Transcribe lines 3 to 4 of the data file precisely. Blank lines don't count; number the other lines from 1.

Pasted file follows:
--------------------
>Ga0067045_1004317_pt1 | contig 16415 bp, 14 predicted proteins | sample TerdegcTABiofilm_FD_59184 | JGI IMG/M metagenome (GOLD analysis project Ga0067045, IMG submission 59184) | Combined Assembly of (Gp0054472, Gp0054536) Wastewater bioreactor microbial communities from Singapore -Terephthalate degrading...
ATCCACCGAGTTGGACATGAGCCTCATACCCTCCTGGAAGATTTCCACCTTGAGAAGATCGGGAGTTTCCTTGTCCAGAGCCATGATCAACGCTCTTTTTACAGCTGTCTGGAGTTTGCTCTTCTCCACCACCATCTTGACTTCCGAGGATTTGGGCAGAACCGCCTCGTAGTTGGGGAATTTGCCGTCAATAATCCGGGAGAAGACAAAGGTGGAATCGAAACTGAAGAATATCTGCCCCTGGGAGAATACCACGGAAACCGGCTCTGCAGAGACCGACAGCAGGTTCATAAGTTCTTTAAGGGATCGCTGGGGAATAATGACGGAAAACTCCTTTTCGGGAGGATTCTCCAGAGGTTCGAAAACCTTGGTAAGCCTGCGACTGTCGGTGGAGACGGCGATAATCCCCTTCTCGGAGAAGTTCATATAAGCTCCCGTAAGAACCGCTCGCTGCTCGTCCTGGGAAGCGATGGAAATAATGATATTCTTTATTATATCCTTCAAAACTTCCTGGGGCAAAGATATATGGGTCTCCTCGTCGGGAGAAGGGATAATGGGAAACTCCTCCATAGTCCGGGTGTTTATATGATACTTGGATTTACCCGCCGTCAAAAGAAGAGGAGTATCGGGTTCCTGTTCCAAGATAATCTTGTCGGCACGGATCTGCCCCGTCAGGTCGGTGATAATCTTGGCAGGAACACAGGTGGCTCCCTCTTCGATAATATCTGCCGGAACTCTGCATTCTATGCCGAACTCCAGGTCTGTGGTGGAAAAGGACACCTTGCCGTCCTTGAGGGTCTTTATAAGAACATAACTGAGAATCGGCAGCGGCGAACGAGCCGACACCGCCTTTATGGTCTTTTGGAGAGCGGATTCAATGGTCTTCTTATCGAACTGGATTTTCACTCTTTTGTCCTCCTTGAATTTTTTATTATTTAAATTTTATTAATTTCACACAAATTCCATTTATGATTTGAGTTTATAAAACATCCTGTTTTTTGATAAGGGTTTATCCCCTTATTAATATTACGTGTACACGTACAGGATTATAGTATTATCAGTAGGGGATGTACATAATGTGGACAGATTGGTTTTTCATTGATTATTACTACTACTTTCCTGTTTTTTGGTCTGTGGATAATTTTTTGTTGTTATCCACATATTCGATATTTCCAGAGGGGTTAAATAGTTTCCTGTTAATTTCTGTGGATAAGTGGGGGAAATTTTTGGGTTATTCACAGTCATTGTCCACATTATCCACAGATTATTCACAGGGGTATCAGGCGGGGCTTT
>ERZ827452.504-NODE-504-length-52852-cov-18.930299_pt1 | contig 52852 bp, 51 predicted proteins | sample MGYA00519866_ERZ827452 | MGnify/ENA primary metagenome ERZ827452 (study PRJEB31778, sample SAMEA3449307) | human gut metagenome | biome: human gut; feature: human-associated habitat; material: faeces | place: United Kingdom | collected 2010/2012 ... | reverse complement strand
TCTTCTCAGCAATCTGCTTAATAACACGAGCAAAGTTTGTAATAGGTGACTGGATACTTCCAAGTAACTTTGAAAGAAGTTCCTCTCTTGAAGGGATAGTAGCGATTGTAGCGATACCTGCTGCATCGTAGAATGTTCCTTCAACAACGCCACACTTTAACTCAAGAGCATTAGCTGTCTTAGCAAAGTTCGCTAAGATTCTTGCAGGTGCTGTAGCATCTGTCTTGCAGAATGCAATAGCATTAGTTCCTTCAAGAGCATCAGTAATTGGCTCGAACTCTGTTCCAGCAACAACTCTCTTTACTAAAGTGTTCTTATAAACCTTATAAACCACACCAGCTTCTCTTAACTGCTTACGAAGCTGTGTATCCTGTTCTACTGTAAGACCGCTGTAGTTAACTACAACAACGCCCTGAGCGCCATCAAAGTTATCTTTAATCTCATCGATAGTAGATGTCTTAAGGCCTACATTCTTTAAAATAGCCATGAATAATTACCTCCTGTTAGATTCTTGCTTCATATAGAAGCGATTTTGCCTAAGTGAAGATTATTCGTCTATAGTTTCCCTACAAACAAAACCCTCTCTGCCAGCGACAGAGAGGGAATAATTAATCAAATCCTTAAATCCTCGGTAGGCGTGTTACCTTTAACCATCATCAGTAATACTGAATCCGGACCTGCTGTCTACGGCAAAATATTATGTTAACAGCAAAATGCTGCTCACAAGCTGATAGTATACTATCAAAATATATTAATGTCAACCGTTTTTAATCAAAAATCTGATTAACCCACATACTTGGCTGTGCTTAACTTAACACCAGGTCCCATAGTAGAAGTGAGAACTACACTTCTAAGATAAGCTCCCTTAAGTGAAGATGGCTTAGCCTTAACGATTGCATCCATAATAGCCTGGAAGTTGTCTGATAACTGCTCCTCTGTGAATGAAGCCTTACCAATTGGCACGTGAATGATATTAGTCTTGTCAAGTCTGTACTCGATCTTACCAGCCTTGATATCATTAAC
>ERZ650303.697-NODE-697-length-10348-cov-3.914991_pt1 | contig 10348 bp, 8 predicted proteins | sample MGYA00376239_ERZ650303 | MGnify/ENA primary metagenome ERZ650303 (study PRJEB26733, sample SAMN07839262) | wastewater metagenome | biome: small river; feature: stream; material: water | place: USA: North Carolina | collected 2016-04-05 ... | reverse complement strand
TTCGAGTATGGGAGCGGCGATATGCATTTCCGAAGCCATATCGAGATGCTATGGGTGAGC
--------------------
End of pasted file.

>ERZ827452.504-NODE-504-length-52852-cov-18.930299_pt1 | contig 52852 bp, 51 predicted proteins | sample MGYA00519866_ERZ827452 | MGnify/ENA primary metagenome ERZ827452 (study PRJEB31778, sample SAMEA3449307) | human gut metagenome | biome: human gut; feature: human-associated habitat; material: faeces | place: United Kingdom | collected 2010/2012 ... | reverse complement strand
TCTTCTCAGCAATCTGCTTAATAACACGAGCAAAGTTTGTAATAGGTGACTGGATACTTCCAAGTAACTTTGAAAGAAGTTCCTCTCTTGAAGGGATAGTAGCGATTGTAGCGATACCTGCTGCATCGTAGAATGTTCCTTCAACAACGCCACACTTTAACTCAAGAGCATTAGCTGTCTTAGCAAAGTTCGCTAAGATTCTTGCAGGTGCTGTAGCATCTGTCTTGCAGAATGCAATAGCATTAGTTCCTTCAAGAGCATCAGTAATTGGCTCGAACTCTGTTCCAGCAACAACTCTCTTTACTAAAGTGTTCTTATAAACCTTATAAACCACACCAGCTTCTCTTAACTGCTTACGAAGCTGTGTATCCTGTTCTACTGTAAGACCGCTGTAGTTAACTACAACAACGCCCTGAGCGCCATCAAAGTTATCTTTAATCTCATCGATAGTAGATGTCTTAAGGCCTACATTCTTTAAAATAGCCATGAATAATTACCTCCTGTTAGATTCTTGCTTCATATAGAAGCGATTTTGCCTAAGTGAAGATTATTCGTCTATAGTTTCCCTACAAACAAAACCCTCTCTGCCAGCGACAGAGAGGGAATAATTAATCAAATCCTTAAATCCTCGGTAGGCGTGTTACCTTTAACCATCATCAGTAATACTGAATCCGGACCTGCTGTCTACGGCAAAATATTATGTTAACAGCAAAATGCTGCTCACAAGCTGATAGTATACTATCAAAATATATTAATGTCAACCGTTTTTAATCAAAAATCTGATTAACCCACATACTTGGCTGTGCTTAACTTAACACCAGGTCCCATAGTAGAAGTGAGAACTACACTTCTAAGATAAGCTCCCTTAAGTGAAGATGGCTTAGCCTTAACGATTGCATCCATAATAGCCTGGAAGTTGTCTGATAACTGCTCCTCTGTGAATGAAGCCTTACCAATTGGCACGTGAATGATATTAGTCTTGTCAAGTCTGTACTCGATCTTACCAGCCTTGATATCATTAAC